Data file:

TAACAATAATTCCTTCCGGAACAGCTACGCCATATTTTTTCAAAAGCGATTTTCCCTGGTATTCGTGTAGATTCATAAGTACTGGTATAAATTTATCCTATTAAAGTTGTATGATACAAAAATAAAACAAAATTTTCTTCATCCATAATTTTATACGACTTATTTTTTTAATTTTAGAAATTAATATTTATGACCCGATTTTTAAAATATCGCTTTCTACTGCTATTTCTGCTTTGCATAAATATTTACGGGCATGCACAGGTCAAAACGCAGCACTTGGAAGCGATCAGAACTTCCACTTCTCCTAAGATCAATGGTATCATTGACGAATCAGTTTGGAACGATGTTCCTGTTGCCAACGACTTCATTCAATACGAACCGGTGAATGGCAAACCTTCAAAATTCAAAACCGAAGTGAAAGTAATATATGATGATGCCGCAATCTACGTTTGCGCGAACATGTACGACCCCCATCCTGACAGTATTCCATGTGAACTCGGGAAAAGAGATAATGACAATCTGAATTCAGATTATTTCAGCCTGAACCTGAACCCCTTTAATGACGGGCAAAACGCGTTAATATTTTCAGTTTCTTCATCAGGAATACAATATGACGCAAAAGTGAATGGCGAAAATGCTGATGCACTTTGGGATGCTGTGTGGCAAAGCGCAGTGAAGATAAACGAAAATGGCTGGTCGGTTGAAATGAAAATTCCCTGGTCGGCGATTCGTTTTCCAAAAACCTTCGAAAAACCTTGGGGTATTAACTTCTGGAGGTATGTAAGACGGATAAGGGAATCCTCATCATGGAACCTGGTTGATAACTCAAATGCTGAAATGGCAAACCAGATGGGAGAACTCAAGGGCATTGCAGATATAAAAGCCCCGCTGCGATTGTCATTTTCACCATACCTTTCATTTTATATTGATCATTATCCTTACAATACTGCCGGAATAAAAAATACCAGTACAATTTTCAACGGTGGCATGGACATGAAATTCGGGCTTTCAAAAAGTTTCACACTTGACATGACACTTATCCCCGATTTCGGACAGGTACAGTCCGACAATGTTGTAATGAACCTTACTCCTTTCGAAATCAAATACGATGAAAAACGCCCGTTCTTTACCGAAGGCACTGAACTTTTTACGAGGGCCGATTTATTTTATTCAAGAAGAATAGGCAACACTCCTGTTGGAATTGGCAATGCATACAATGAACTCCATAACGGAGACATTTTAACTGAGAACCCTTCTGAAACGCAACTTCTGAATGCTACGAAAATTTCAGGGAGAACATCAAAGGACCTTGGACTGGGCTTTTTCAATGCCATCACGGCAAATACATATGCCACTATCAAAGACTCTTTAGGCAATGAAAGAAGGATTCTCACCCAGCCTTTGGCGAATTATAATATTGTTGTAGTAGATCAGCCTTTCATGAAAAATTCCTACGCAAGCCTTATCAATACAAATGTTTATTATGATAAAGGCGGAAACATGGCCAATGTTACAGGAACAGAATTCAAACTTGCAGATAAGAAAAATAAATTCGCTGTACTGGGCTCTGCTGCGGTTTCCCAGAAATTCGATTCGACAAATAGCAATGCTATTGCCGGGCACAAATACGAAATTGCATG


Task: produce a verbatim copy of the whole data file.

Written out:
TAACAATAATTCCTTCCGGAACAGCTACGCCATATTTTTTCAAAAGCGATTTTCCCTGGTATTCGTGTAGATTCATAAGTACTGGTATAAATTTATCCTATTAAAGTTGTATGATACAAAAATAAAACAAAATTTTCTTCATCCATAATTTTATACGACTTATTTTTTTAATTTTAGAAATTAATATTTATGACCCGATTTTTAAAATATCGCTTTCTACTGCTATTTCTGCTTTGCATAAATATTTACGGGCATGCACAGGTCAAAACGCAGCACTTGGAAGCGATCAGAACTTCCACTTCTCCTAAGATCAATGGTATCATTGACGAATCAGTTTGGAACGATGTTCCTGTTGCCAACGACTTCATTCAATACGAACCGGTGAATGGCAAACCTTCAAAATTCAAAACCGAAGTGAAAGTAATATATGATGATGCCGCAATCTACGTTTGCGCGAACATGTACGACCCCCATCCTGACAGTATTCCATGTGAACTCGGGAAAAGAGATAATGACAATCTGAATTCAGATTATTTCAGCCTGAACCTGAACCCCTTTAATGACGGGCAAAACGCGTTAATATTTTCAGTTTCTTCATCAGGAATACAATATGACGCAAAAGTGAATGGCGAAAATGCTGATGCACTTTGGGATGCTGTGTGGCAAAGCGCAGTGAAGATAAACGAAAATGGCTGGTCGGTTGAAATGAAAATTCCCTGGTCGGCGATTCGTTTTCCAAAAACCTTCGAAAAACCTTGGGGTATTAACTTCTGGAGGTATGTAAGACGGATAAGGGAATCCTCATCATGGAACCTGGTTGATAACTCAAATGCTGAAATGGCAAACCAGATGGGAGAACTCAAGGGCATTGCAGATATAAAAGCCCCGCTGCGATTGTCATTTTCACCATACCTTTCATTTTATATTGATCATTATCCTTACAATACTGCCGGAATAAAAAATACCAGTACAATTTTCAACGGTGGCATGGACATGAAATTCGGGCTTTCAAAAAGTTTCACACTTGACATGACACTTATCCCCGATTTCGGACAGGTACAGTCCGACAATGTTGTAATGAACCTTACTCCTTTCGAAATCAAATACGATGAAAAACGCCCGTTCTTTACCGAAGGCACTGAACTTTTTACGAGGGCCGATTTATTTTATTCAAGAAGAATAGGCAACACTCCTGTTGGAATTGGCAATGCATACAATGAACTCCATAACGGAGACATTTTAACTGAGAACCCTTCTGAAACGCAACTTCTGAATGCTACGAAAATTTCAGGGAGAACATCAAAGGACCTTGGACTGGGCTTTTTCAATGCCATCACGGCAAATACATATGCCACTATCAAAGACTCTTTAGGCAATGAAAGAAGGATTCTCACCCAGCCTTTGGCGAATTATAATATTGTTGTAGTAGATCAGCCTTTCATGAAAAATTCCTACGCAAGCCTTATCAATACAAATGTTTATTATGATAAAGGCGGAAACATGGCCAATGTTACAGGAACAGAATTCAAACTTGCAGATAAGAAAAATAAATTCGCTGTACTGGGCTCTGCTGCGGTTTCCCAGAAATTCGATTCGACAAATAGCAATGCTATTGCCGGGCACAAATACGAAATTGCATG